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How to Create an HTML5 3D Engine

How to Create Your Own HTML5 3D Engine You’re probably aware by now that HTML5 is game-changing. In particular, with the HTML5 canvas, there’s been an outpouring of HTML5 3D JavaScript engines such as three.js released to enhance the rudimentary 2D HTML5 API. After all, 3D graphics is a lot cooler than 2D graphics, right?

It’s probably fair to say that if you were to create a full-blown 3D engine–complete with three dimensional matrix transformations, point objects, plane objects, shading, ray tracing, and other spatial computations–it would be quite difficult. But what if we wanted to create an optimized, barebones 3D JavaScript engine that supports translations and rotations? How hard would it be?

What if I tell you that we can create our own simple 3D JavaScript engine with just 40 lines of code? This guide will provide a simple and straightforward JavaScript engine that enables HTML5 3D renderings that can be used in web animation, games, and so forth.

Understanding 3D Projections

Before creating our own 3D engine, we should first understand how the illusion of 3D space is created on a 2D screen.

These illusions are called 3D projections. 3D projections map points onto a two-dimensional plane. In our case, the three-dimensional points define an object we wish to render, and the two-dimensional plane is the computer screen. As you can see in the following image, we can create a three-dimensional projection of a cube on a two-dimensional plane by drawing three irregular quadrilaterals – the top, left, and front quadrilaterals.

3D Projections

Plane Projections with Ellipses

Unfortunately, calculating three-dimensional projections can be quite complex to code. How can we simplify it? Imagine looking down at a rotating rectangular plane.

Its four corners would lie on the outline of a perfect circle, whose radius is equal to half the distance from opposite corners of the rectangle. Now imagine if we were to tilt the plane in 3D space. What happens?

This imaginary circle suddenly becomes an ellipse, whose height is less than its width. This means that we could create a simple 3D projection by creating planes whose corners reside along the edges of an ellipse. If we are defining the rotation of the plane with an angle, theta, the 3D projection calculations suddenly become quite simple!

Any point on our three-dimensional plane can be defined with the following two equations which describe a point along the edges of an ellipse:

x = A * cos(theta) y = B * sin(theta)

where A is half of the ellipse width, and B is half of the ellipse height.

A Simple 3D Engine

If our engine simply creates planes in 3D space, we can build multiple cross-sectional planes that frame a 3D object that we wish to render.

Sample 3D Object Rendering

Plane Projections with Ellipses

Cross-Sectional Planes Diagram

Plane Projections with Ellipses View demo This particular 3D shape was created by generating three cross-sectional planes – the top, center, and bottom plane.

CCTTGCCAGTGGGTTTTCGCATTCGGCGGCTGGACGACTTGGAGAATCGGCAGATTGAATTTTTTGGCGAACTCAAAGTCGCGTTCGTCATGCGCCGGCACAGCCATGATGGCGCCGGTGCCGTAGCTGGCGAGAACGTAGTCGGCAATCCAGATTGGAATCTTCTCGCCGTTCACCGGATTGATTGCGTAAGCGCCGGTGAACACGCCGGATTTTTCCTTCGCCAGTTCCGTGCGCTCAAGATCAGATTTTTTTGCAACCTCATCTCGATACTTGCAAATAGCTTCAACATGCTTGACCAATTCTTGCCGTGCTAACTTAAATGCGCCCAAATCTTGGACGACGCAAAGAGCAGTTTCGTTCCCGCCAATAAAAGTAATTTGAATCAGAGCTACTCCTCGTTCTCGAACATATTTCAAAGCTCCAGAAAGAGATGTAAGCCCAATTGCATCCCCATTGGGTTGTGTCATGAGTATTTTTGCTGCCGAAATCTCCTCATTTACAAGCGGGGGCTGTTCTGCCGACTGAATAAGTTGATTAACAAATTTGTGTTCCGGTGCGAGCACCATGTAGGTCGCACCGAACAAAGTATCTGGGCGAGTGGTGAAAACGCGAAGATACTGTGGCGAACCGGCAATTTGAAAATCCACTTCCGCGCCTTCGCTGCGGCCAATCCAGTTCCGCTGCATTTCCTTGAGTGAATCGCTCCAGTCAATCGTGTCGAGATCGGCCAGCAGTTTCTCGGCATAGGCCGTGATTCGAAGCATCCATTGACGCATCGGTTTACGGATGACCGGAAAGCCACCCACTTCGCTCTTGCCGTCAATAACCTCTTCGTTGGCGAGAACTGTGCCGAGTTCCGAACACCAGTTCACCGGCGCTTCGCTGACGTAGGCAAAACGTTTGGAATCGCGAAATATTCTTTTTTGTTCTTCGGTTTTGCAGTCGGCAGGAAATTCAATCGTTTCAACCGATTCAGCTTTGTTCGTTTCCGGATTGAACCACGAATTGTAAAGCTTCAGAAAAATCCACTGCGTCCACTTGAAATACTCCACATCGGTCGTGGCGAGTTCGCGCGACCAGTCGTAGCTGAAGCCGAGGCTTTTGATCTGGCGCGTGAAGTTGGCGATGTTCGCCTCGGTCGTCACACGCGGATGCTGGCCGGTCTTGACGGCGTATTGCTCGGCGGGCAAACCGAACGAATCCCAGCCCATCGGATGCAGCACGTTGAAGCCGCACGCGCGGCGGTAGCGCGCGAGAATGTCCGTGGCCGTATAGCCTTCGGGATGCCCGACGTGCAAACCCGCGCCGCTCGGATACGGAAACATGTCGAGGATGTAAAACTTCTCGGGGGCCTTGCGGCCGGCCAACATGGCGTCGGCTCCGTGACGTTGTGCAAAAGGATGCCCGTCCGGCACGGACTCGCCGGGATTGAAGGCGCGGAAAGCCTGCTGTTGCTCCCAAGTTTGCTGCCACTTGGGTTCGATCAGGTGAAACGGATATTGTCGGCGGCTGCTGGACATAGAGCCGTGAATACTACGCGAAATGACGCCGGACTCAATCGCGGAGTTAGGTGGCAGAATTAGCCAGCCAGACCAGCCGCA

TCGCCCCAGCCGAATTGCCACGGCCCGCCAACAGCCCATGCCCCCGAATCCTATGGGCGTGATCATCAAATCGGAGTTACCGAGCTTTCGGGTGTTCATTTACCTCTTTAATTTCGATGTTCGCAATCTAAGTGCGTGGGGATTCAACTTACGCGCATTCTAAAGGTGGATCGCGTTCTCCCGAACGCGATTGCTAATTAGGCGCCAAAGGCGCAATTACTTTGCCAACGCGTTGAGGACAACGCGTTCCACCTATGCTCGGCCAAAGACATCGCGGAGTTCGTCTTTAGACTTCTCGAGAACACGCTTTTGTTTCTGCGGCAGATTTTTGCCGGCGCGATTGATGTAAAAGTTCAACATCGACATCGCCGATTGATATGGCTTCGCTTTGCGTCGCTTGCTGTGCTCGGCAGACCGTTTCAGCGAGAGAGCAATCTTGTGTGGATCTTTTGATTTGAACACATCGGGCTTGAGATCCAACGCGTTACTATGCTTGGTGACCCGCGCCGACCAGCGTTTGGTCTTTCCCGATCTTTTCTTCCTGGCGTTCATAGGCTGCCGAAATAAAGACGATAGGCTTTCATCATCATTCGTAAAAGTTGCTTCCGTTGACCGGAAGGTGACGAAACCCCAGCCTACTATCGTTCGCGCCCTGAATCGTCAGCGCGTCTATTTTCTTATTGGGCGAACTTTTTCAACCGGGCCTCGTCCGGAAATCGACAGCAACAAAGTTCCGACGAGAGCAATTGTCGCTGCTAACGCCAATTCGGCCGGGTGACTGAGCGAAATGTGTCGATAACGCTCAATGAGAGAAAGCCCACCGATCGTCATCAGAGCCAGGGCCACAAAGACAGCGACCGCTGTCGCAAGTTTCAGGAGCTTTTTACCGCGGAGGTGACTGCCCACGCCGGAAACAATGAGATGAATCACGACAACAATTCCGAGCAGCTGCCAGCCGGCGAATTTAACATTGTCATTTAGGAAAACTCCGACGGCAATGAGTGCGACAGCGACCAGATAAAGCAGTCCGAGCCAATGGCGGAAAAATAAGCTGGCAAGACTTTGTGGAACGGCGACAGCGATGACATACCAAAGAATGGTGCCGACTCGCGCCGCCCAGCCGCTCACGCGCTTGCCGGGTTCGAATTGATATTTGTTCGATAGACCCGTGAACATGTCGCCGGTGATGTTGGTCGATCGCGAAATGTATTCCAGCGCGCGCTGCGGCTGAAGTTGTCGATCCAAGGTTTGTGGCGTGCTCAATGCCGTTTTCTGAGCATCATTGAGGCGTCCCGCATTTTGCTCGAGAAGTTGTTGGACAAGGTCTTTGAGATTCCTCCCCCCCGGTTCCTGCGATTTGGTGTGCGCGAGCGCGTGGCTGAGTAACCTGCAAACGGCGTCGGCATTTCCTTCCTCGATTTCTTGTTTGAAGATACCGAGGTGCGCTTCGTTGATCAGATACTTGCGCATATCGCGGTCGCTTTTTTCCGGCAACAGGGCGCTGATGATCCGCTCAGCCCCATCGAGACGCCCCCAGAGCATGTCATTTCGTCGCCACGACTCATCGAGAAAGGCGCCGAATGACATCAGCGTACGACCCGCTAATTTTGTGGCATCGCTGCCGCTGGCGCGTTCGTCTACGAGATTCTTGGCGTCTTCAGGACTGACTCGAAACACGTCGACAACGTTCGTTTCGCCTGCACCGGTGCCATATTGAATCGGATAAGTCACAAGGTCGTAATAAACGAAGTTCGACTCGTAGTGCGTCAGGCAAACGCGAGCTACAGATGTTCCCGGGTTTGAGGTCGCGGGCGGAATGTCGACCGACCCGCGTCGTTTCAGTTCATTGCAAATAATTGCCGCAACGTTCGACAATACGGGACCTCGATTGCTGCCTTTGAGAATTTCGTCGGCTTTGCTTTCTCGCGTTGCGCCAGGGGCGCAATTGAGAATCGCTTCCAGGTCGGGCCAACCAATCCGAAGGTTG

These imaginary planes provide us with all of the points we need to render the 3D object using the HTML5 Canvas API. By creating a straightforward function that can generate, translate, and rotate these cross-sectional planes, we have effectively created a simple 3D engine. Here is the code for our HTML5 3D engine:

// This simple 3D engine was provided by // for the purpose of creating 3D HTML5 renderings function Plane(centerX,centerY, planeLength, planeWidth, planeTilt, planeTheta) { this.centerX = centerX; this.centerY = centerY; this.planeLength = planeLength; this.planeTheta = planeTheta; var lastPerspectiveX = null; var lastPerspectiveX2 = null; var planeNextCornerAngle = 2*Math.asin(planeWidth/planeLength); this.rotate = function(newTheta) { planeTheta = newTheta - planeNextCornerAngle/2; } this.translate = function(newCenterX, newCenterY) { centerX = newCenterX; centerY = newCenterY; } this.generate = function() { var ovalLength = planeLength; var ovalWidth = ovalLength * planeTilt; var perspectiveX = (ovalLength / 2) * Math.cos(planeTheta); var perspectiveY = (ovalWidth / 2) * Math.sin(planeTheta);             var perspectiveX2 = (ovalLength / 2) * Math.cos(planeTheta + planeNextCornerAngle); var perspectiveY2 = (ovalWidth / 2) * Math.sin(planeTheta + planeNextCornerAngle); this.topLeftX = (perspectiveX *1) + centerX; this.topLeftY = (perspectiveY * -1) + centerY; this.bottomRightX = (perspectiveX*-1) + centerX; this.bottomRightY = (perspectiveY*1) + centerY this.topRightX = (perspectiveX2 *1) + centerX; this.topRightY = (perspectiveY2 *-1) + centerY; this.bottomLeftX = (perspectiveX2 *-1) + centerX; this.bottomLeftY = (perspectiveY2 *1) + centerY; } }

This simple 3D engine is completely free to use and modify so long as you keep the commented credits in your code.


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